Souderton celebrates, reflects on 100 years of football

Alumni, coaches and players reflect on their experiences inside the football community throughout the years and what they have gained.


Arrowhead Photo by Zoe Bass

En pointe…Scoring a touchdown, junior Ryan Sadowski dives for the endzone during this year’s homecoming game. Souderton football defeated Harry S. Truman High School 38-0 on October 7.

By coaching with a specific set of skills and traits, head football coach Ed Gallagher has created successful teams throughout his coaching career, contributing to 100 years of Souderton’s football success.
According to Gallagher, he loves the life lessons that it teaches. “It’s a very structured game where you have to do a lot of little things correctly in order for things to work,” Gallagher said. “There are 11 people that need to work cohesively to make that work.”
Game days require special quirks in how he prepares for a game.
“Every day that I have a game I wear the same outfit. I try to eat similar things for breakfast and lunch. I drink the same tea every day on game day,” Gallagher said.
According to Gallagher, the key to success is not always measured in wins and losses. “It’s development you want to improve as the season goes on and have that improvement be a learning experience for life,” Gallagher said.
Reflecting on the first recorded Souderton football game in 1923, Gallagher celebrates the accomplishment. “I feel honored that I’ve been there for one-fifth of those games and now that this is my 20th year so it’s pretty exciting,” Gallagher said.
Along with Gallagher, head JV coach Elijah White gives his players his full support. When White thinks of football he thinks of community, and most importantly family.
“You get to see young men grow. You get to see them turn from boys to young men. You get to see how they grow not only on the football field but also in the classroom,” White said.
According to White, he is their biggest supporter and is like a parent figure from the sidelines. “I’m their biggest cheerleader, but I’m also their biggest critic. They’re going to be held accountable. It’s what any good papa does with all his children. You hold them accountable and they’ll be all right,” White says.
Starting his first year coaching in 1965, defensive line coach Anthony Cipriano continues his coaching streak of 57 years.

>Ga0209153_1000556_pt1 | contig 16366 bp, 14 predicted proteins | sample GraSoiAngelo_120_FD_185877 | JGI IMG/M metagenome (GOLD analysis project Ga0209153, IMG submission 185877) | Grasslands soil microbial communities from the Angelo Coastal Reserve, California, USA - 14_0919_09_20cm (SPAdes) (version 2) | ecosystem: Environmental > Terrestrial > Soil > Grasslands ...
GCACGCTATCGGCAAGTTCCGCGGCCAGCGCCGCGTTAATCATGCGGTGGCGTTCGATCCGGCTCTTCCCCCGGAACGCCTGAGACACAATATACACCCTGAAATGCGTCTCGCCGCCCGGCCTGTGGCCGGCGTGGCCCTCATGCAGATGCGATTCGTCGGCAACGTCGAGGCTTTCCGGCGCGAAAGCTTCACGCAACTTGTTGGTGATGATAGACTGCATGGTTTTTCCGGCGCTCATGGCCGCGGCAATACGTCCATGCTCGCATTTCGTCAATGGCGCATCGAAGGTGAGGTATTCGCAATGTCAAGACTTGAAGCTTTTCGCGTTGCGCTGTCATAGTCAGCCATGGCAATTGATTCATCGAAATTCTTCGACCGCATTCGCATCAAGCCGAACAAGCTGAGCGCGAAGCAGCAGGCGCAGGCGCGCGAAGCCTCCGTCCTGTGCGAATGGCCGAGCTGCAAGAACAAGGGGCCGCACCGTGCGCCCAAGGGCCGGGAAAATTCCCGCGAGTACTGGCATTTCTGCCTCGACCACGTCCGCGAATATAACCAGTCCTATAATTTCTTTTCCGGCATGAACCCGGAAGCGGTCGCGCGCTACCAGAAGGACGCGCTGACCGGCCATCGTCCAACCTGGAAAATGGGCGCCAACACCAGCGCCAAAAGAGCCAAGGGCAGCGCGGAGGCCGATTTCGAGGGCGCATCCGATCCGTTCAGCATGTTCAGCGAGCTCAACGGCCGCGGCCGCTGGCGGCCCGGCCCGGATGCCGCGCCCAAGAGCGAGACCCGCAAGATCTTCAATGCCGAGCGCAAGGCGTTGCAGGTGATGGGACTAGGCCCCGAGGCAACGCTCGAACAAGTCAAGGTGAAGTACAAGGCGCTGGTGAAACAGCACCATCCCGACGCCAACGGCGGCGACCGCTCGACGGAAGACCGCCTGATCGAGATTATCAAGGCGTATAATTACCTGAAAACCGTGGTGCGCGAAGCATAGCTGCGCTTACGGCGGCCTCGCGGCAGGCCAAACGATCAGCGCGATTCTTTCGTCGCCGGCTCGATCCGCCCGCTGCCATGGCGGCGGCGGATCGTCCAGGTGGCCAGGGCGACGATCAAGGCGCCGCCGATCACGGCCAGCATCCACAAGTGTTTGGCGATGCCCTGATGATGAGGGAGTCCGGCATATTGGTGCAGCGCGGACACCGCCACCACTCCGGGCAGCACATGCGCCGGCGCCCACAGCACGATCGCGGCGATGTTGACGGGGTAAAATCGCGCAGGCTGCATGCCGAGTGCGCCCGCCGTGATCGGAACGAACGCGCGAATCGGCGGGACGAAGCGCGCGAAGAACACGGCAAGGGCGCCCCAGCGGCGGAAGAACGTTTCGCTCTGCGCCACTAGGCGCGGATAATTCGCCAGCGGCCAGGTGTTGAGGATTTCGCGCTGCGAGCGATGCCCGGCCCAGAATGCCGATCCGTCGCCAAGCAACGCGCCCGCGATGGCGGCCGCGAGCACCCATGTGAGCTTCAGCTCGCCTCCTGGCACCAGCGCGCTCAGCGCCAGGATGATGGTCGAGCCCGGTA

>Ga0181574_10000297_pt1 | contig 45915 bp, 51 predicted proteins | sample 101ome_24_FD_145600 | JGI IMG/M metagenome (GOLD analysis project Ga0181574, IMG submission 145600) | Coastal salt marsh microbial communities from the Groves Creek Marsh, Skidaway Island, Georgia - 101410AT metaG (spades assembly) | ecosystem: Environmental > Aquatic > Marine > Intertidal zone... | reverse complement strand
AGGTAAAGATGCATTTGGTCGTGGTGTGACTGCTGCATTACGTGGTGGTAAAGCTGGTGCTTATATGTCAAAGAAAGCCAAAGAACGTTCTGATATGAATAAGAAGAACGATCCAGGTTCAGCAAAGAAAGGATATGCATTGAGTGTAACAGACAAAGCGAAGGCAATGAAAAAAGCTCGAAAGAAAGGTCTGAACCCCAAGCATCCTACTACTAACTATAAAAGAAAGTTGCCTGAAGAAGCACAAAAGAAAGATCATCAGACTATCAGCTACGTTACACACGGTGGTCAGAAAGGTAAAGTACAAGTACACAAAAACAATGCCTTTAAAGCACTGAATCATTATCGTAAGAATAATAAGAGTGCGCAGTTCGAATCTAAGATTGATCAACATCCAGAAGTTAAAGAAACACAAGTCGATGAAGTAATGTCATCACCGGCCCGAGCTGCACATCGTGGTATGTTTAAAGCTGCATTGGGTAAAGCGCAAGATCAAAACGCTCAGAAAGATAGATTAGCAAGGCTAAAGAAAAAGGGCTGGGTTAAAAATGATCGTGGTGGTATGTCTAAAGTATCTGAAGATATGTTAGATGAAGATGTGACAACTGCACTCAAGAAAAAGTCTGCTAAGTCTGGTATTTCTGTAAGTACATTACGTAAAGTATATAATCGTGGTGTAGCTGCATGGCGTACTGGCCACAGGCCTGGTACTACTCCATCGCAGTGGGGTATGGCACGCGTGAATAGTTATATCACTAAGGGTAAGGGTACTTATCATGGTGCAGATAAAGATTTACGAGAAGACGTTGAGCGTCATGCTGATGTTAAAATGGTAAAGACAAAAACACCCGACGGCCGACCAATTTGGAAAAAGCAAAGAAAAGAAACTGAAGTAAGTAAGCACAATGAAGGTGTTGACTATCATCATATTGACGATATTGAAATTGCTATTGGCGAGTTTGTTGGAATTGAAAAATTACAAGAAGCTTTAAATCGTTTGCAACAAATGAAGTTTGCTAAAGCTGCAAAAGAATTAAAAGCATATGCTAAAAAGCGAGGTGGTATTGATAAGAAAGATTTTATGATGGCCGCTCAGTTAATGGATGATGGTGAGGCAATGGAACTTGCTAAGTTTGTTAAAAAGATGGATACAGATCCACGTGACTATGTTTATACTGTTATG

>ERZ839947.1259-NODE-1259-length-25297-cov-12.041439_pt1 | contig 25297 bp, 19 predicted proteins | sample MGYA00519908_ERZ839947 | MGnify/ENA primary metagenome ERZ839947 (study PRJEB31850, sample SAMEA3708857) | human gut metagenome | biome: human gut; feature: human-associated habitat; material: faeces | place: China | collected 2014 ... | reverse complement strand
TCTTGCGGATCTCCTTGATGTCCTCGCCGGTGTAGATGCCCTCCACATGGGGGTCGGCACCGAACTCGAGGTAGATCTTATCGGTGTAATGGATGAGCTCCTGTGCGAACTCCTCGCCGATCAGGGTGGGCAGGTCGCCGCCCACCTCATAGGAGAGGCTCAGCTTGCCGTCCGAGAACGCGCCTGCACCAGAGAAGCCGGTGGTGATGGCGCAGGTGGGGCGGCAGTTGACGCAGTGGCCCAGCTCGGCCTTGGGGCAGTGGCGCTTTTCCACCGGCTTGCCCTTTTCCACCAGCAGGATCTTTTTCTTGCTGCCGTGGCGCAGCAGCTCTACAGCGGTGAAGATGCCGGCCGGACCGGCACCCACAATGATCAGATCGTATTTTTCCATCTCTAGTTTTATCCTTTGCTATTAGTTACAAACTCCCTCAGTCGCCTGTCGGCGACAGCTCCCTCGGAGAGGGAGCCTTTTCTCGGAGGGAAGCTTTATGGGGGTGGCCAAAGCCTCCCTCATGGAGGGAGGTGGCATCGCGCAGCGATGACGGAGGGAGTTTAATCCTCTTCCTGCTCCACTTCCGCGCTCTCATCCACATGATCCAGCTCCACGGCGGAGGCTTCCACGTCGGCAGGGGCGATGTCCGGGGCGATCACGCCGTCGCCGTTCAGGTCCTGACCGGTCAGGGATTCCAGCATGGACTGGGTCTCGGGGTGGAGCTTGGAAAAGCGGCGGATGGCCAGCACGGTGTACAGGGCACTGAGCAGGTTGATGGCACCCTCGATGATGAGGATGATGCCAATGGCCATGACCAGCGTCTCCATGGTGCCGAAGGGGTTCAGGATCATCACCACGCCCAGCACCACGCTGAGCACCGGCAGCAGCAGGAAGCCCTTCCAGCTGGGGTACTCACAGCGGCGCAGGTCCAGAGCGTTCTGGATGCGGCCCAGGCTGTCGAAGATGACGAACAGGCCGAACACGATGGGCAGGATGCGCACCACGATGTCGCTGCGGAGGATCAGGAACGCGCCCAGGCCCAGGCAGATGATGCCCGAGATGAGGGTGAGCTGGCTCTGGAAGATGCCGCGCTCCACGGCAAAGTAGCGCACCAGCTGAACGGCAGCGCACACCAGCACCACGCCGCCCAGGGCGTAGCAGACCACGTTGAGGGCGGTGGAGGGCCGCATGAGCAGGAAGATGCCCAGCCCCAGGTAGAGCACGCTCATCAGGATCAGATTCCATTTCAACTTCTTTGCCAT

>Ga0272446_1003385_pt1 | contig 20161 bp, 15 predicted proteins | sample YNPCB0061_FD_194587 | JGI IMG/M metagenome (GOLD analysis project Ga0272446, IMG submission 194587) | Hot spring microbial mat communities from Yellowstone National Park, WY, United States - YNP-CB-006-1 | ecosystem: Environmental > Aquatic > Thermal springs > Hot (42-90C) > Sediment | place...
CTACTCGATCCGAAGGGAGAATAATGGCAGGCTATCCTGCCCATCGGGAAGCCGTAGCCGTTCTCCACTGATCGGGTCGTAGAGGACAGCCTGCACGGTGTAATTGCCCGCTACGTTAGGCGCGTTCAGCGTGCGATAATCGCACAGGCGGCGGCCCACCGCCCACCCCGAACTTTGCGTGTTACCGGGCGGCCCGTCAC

“Going to practice every day and working with [young] players brightens my day every day and it’s just the sheer working with younger people and coaching a sport that I basically spent my life coaching or playing is what I look forward to,” Cipriano said.
Cipriano, a retired Souderton science teacher, adjusts his coaching style to best fit his players by getting to know his players on a personal level.
“Over a course of time, you got to spend time, not only coaching football, but you have to work with the players that you have to understand them as people and what you know they’re going through each day and their problems,” Cipriano said.
Throughout all of his years coaching, Cipriano admires athletic director Dennis Stanton and everything he has done.
“I’ve been through multiple athletic directors, and Mr. Stanton, I think, is a fantastic athletic director. His efforts in all the different areas that he’s involved with are very good,” Cipriano said.
According to junior Ryan Sadowski, the love and support the players receive heavily correlate to their performance.
“We’ve been playing [together] forever, it’s the chemistry that makes it really nice,” Sadowski said. To Sadowski, the 100 years symbolize how strong the team is, however, teams can not all always be strong.
Along with many other firsts, Sadowski’s first varsity start was not the best.
“Neshaminy last year was my first varsity start and it was not a good one…it definitely humbled me on a varsity level and it made me better,” Sadowski said.
Junior Danny Dyches said athletes need the right mentality because if they don’t, they will never be successful.
“My first touchdown ever [was] a big milestone because playing varsity I was a sophomore is just nerve racking stuff. So to have a touchdown, on varsity, is just a big thing,” Dyches said.